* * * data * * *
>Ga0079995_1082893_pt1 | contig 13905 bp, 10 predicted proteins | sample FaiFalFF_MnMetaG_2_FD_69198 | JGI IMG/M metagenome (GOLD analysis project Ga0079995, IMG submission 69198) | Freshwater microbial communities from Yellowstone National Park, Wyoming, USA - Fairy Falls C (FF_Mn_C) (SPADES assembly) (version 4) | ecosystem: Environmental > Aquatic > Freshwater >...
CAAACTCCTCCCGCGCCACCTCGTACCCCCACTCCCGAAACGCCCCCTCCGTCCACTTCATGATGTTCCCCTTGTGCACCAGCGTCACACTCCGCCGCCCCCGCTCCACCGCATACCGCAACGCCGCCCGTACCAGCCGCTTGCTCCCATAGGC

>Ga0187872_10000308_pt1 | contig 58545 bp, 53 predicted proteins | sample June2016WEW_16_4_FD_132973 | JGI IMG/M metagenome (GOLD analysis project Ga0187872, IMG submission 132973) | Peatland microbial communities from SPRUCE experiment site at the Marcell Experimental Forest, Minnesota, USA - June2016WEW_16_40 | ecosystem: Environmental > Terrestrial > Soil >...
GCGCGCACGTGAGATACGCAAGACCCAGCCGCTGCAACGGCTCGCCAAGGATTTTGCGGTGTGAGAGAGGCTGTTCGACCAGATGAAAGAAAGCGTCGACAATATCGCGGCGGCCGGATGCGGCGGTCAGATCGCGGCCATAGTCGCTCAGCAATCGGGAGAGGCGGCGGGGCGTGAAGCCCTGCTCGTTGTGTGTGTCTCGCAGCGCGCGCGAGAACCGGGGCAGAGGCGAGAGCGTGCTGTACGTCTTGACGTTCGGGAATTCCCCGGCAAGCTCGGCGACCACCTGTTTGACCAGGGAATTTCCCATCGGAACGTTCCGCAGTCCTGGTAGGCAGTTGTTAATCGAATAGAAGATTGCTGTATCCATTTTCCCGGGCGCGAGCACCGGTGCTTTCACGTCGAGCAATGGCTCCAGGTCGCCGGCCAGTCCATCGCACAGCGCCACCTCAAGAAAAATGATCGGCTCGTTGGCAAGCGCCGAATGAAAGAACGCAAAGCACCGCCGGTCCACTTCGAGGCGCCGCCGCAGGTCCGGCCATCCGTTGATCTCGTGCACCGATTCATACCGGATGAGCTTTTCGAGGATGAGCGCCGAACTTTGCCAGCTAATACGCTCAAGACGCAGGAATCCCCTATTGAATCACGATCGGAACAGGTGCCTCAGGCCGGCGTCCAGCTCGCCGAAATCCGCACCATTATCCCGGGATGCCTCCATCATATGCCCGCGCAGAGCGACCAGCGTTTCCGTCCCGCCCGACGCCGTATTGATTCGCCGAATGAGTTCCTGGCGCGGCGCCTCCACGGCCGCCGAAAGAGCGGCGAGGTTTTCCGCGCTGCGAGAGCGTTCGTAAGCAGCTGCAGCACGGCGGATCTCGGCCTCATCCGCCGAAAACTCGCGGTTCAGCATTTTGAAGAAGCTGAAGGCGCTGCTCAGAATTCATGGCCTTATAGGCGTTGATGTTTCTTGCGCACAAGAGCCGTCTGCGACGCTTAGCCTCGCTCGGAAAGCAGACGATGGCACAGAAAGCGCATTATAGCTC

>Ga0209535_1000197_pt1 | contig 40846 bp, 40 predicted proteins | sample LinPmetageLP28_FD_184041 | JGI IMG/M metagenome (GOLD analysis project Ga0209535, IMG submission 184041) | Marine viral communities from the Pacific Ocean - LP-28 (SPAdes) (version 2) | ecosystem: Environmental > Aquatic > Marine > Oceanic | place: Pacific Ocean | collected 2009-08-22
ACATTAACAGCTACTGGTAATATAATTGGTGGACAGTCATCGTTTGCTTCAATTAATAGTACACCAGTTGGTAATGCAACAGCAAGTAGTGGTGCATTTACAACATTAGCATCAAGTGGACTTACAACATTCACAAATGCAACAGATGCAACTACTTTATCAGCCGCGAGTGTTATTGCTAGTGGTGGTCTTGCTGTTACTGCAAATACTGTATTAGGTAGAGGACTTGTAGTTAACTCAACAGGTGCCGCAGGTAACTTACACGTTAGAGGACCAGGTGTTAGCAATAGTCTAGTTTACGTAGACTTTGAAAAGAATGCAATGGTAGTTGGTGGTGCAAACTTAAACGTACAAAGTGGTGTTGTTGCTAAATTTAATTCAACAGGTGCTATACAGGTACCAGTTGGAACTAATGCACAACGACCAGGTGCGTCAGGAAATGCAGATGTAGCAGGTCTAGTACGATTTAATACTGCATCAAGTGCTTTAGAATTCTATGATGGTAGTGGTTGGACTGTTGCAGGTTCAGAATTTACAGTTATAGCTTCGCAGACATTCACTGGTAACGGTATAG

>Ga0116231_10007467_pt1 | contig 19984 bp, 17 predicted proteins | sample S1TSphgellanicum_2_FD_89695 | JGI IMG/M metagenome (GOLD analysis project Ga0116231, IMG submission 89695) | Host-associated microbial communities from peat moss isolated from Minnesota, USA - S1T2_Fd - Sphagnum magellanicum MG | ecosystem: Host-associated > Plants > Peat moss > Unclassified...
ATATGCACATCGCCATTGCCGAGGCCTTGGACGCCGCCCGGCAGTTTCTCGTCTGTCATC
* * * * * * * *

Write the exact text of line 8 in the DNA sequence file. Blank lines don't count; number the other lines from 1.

ATATGCACATCGCCATTGCCGAGGCCTTGGACGCCGCCCGGCAGTTTCTCGTCTGTCATC